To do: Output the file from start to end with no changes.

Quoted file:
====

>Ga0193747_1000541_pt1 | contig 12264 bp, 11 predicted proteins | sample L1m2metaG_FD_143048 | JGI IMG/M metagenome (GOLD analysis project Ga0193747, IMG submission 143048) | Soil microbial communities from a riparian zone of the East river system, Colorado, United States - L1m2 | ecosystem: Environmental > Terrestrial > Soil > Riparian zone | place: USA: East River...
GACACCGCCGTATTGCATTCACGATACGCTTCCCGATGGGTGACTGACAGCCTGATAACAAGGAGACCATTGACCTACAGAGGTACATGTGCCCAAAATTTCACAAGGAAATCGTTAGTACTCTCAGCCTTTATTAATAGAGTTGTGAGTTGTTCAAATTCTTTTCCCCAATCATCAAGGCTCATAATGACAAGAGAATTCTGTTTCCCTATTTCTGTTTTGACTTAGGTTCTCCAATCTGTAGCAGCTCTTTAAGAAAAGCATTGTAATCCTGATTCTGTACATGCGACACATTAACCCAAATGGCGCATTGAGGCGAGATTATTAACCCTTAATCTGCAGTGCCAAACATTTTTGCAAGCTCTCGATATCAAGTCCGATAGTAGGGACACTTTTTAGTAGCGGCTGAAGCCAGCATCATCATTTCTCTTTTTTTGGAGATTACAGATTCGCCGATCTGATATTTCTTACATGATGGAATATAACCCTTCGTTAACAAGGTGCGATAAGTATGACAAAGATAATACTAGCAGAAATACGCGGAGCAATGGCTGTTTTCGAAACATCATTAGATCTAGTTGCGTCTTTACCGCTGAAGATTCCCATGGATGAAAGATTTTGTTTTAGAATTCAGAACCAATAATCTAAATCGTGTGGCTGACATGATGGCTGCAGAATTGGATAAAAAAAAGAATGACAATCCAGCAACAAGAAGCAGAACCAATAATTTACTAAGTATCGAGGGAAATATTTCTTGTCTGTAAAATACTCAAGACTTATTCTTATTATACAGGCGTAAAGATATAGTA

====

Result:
>Ga0193747_1000541_pt1 | contig 12264 bp, 11 predicted proteins | sample L1m2metaG_FD_143048 | JGI IMG/M metagenome (GOLD analysis project Ga0193747, IMG submission 143048) | Soil microbial communities from a riparian zone of the East river system, Colorado, United States - L1m2 | ecosystem: Environmental > Terrestrial > Soil > Riparian zone | place: USA: East River...
GACACCGCCGTATTGCATTCACGATACGCTTCCCGATGGGTGACTGACAGCCTGATAACAAGGAGACCATTGACCTACAGAGGTACATGTGCCCAAAATTTCACAAGGAAATCGTTAGTACTCTCAGCCTTTATTAATAGAGTTGTGAGTTGTTCAAATTCTTTTCCCCAATCATCAAGGCTCATAATGACAAGAGAATTCTGTTTCCCTATTTCTGTTTTGACTTAGGTTCTCCAATCTGTAGCAGCTCTTTAAGAAAAGCATTGTAATCCTGATTCTGTACATGCGACACATTAACCCAAATGGCGCATTGAGGCGAGATTATTAACCCTTAATCTGCAGTGCCAAACATTTTTGCAAGCTCTCGATATCAAGTCCGATAGTAGGGACACTTTTTAGTAGCGGCTGAAGCCAGCATCATCATTTCTCTTTTTTTGGAGATTACAGATTCGCCGATCTGATATTTCTTACATGATGGAATATAACCCTTCGTTAACAAGGTGCGATAAGTATGACAAAGATAATACTAGCAGAAATACGCGGAGCAATGGCTGTTTTCGAAACATCATTAGATCTAGTTGCGTCTTTACCGCTGAAGATTCCCATGGATGAAAGATTTTGTTTTAGAATTCAGAACCAATAATCTAAATCGTGTGGCTGACATGATGGCTGCAGAATTGGATAAAAAAAAGAATGACAATCCAGCAACAAGAAGCAGAACCAATAATTTACTAAGTATCGAGGGAAATATTTCTTGTCTGTAAAATACTCAAGACTTATTCTTATTATACAGGCGTAAAGATATAGTA